Memorial of the Passion of Saint John the Baptist (August 29th, 2015)

Today the Church celebrates the Passion of St. John the Baptist. A popular understanding of the word “passion” is taken to mean intense, romantic affection, but the word passion really means suffering, and suffering of an extreme kind.

The sufferings of John of Baptist were not just associated with his death, which was particularly brutal and cruel, but with his life. John’s mission set him against the great powers of his culture- those of temple, priesthood and king, and because of his opposition to these powers, his life was one of self-imposed exile, a life on the margins.

From his exile he cried out for the great powers to repent, and announced an end to their reign. God was coming into the world to set things right and with him would arrive a new temple, priesthood and kingdom. Of course, power is rarely surrendered willingly, and the powers of the old order set themselves in as fierce an opposition to John as he had placed himself in opposition to them.

The passion of John the Baptist was fueled by his love for God, a love that he understood to be most often resisted and refused. The great powers of the world were manipulators of the people’s affection for God and a distraction that prevented their conversion. John had no patience for their pomp and pretense and proclaimed that their only option was to repent before God revealed himself to the world. With the revelation of God, the world of the great powers was coming to an end, and if they were to have a place in God’s new world, they would have to change.

Christ would be the revelation that John longed for.

John also perceived correctly that behind the great powers of the world were fallen spiritual powers, sin, death and the devil. These were not powers with whom it was possible to negotiate. Those earthly powers that had aligned themselves with these dark powers would face along with those powers the full opposition of God. John believed that now was the time for earthly powers to extricate themselves from their relationship with the dark powers no matter the cost.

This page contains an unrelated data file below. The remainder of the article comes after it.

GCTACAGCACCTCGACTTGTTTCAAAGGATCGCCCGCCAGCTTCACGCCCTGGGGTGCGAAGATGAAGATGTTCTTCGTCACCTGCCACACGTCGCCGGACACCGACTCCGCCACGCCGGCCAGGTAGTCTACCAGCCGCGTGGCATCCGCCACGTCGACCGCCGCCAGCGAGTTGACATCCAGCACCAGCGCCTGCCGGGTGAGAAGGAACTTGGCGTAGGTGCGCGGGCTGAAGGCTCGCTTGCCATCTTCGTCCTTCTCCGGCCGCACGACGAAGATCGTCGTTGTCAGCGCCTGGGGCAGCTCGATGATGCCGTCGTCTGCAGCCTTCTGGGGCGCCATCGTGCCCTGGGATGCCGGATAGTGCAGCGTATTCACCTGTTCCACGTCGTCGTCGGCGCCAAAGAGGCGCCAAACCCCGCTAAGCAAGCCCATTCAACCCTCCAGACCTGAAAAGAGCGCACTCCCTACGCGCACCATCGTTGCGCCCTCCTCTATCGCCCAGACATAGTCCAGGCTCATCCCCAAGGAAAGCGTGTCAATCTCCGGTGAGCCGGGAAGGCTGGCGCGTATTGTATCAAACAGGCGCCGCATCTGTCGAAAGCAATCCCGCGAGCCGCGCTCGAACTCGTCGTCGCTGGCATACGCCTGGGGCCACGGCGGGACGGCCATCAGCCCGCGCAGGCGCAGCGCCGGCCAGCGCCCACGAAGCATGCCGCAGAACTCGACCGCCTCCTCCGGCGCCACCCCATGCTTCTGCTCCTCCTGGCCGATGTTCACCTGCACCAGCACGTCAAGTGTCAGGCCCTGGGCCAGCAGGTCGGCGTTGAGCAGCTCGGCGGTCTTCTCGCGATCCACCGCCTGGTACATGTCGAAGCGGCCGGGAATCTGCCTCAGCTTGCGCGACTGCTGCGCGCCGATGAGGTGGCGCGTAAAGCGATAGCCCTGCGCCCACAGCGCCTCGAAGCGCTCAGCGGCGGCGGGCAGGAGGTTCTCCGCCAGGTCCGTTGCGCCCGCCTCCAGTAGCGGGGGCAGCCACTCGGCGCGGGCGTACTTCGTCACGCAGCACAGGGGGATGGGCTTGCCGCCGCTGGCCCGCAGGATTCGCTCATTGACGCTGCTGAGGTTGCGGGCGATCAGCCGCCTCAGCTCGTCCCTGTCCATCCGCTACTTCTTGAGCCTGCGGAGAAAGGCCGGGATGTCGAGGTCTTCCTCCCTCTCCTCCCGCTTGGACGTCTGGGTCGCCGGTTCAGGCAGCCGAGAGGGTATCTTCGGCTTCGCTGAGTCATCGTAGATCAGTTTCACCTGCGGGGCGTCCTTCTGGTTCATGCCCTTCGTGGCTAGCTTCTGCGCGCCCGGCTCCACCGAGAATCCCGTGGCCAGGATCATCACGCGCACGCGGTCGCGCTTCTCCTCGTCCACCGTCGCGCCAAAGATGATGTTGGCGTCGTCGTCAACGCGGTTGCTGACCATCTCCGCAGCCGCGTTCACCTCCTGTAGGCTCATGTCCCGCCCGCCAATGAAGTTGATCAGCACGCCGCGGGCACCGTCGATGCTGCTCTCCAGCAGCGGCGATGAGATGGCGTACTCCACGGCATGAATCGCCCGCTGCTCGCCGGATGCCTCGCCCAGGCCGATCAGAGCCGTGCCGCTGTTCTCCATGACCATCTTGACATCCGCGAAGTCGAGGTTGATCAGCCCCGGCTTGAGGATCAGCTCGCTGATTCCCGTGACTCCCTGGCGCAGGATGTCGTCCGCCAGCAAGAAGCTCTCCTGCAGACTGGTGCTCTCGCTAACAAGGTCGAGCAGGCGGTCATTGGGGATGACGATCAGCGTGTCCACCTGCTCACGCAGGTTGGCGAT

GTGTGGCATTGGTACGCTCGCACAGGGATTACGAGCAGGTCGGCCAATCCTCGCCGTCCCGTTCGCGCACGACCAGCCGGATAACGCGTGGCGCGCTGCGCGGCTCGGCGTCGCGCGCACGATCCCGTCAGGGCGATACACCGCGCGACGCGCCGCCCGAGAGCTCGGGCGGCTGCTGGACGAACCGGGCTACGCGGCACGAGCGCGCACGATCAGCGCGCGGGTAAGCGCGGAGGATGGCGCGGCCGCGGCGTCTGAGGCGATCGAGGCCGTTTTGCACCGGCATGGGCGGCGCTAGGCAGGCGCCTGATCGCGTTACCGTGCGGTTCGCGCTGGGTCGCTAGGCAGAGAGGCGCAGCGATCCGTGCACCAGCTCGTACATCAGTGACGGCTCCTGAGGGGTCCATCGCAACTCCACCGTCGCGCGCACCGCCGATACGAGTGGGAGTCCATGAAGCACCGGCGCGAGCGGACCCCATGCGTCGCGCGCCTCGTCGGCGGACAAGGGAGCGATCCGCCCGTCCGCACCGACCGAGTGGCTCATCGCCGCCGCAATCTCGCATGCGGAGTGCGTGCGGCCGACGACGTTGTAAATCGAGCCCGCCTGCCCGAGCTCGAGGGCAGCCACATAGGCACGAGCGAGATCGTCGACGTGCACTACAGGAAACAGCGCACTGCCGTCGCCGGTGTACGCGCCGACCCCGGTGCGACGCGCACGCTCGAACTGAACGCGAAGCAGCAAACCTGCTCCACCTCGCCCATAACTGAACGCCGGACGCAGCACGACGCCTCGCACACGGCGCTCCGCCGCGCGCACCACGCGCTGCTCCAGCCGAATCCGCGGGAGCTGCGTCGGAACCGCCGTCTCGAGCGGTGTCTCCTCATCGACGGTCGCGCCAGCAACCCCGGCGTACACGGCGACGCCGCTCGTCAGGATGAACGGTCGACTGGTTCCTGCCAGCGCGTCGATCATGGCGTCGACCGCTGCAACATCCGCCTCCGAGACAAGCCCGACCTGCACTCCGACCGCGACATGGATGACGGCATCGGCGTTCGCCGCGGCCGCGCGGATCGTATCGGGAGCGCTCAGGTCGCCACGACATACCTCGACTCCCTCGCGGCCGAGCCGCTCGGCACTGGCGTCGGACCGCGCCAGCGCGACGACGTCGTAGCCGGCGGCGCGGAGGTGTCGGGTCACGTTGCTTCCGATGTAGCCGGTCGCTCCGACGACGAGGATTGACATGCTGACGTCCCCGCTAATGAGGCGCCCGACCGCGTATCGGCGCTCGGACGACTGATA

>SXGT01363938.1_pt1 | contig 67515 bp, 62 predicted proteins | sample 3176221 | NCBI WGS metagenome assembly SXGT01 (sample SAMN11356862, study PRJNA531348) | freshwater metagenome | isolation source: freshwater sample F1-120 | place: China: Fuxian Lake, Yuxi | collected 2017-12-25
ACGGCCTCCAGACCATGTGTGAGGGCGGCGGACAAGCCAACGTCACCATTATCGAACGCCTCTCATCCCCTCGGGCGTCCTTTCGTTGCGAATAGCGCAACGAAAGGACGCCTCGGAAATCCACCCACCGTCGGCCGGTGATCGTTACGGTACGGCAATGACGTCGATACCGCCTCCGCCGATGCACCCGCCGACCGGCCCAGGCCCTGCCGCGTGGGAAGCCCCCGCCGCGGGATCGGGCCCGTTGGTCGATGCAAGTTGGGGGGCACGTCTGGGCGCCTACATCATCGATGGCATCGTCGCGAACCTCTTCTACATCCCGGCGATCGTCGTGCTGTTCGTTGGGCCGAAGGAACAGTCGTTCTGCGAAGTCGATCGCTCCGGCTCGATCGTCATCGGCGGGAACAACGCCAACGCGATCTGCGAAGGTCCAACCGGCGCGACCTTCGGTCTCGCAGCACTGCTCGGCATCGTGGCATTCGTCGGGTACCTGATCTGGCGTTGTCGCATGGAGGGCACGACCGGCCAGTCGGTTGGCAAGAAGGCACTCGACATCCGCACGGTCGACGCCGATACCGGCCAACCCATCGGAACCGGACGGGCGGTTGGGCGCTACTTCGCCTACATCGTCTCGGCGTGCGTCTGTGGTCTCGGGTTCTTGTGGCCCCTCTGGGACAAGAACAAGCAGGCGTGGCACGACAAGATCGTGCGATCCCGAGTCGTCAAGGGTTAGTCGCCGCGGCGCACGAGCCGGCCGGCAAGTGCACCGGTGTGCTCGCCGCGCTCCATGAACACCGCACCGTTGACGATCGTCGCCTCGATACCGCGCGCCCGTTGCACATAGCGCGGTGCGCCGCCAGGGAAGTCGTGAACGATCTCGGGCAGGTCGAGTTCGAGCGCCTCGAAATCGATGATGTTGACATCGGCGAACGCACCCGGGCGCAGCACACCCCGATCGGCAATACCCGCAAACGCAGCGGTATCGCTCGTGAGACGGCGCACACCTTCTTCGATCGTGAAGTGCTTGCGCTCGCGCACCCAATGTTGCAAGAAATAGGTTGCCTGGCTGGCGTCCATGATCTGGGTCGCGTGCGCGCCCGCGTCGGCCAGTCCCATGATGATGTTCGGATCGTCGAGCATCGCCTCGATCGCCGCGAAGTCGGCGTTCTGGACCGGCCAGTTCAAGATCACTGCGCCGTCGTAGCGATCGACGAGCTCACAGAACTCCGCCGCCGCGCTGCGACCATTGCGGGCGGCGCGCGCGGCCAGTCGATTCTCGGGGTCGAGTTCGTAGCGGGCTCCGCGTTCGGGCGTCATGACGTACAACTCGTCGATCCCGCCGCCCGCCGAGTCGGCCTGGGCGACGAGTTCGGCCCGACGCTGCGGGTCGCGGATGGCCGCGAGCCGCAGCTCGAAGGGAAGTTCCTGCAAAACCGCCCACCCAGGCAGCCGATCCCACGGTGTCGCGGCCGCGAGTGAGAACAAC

Many of the earthly powers considered that cost and refused to abandon their commitment to the dark powers much to the dismay of John the Baptist.

John the Baptist, burned with a passion that the world be set right, and grieved that so many would choose to be ruined, rather than changed.

Today’s Gospel provides the grisly details of the murder of John the Baptist. It is truly a tale of terror.

There are profound levels of meaning that are enveloped in the succinct description of the events leading to John’s death.

John is the prisoner of Herod, the son and namesake of the tyrant Herod who murdered the children of Bethlehem. Herod has imprisoned John because John insists that Herod’s marriage to his brother’s wife, Herodias, is a sham and an affront to God’s law. John sees in this sham marriage a kind of elitism, which insists that the wealthy and powerful are not held bound by the standards of decency that bind everyone else. John has the audacity to proclaim this truth publically and for this reason he is imprisoned.

Herod, who as king should be the great driver of the events proves in reality to be merely a pawn of his own and other people’s desires. In fact, corrupting desires are the real movers of the events. These desires are infectious, and their corruption comes to its terrifying fulfillment in the request of the daughter (Herod’s niece) of Herod’s lover, (Herodias, the wife of Herod’s brother) who asks her uncle for the head of John on a platter, a request that is has no motive other than to fulfill the vanity of the her mother, the awful Herodias.

Adding to this horror is a detail that is often missed (or ignored): The original language of the text, which is Greek, reveals that young girl who dances before Herod and his courtiers is not a sultry seductress, but a mere child. This makes the story all the more disturbing. A mother sends her little girl to perform a suggestive dance before her husband, the child’s uncle, in hopes of stirring up his perverse desires so that she can manipulate the situation to effect the murder of an innocent man.

Herodias is awful. Herod is despicable. The child is an unwitting accomplice in murder. Like I said, truly a tale of terror.

This story, which is as dramatic as the libretto for an opera, is a profound reflection on what happens when to serve our own corrupted desires, rather than God. It illuminates what happens when we try to use our willfulness to control and manipulate others. In these circumstances, the end always justifies the means, and the end is usually satisfying the desire for wealth, pleasure, power and honors.

Today’s Gospel is not just a tale of terror but a cautionary tale in regards to what happens when as a result of our desires, we abandon God’s will and seek instead the fulfillment of our own will.

When we are unreflective in our moral choices, enamored of our own egoism, caught up in the rapacious need to be admired or to get our own way- disaster will follow, and it will come not only for us, but also for all those around us.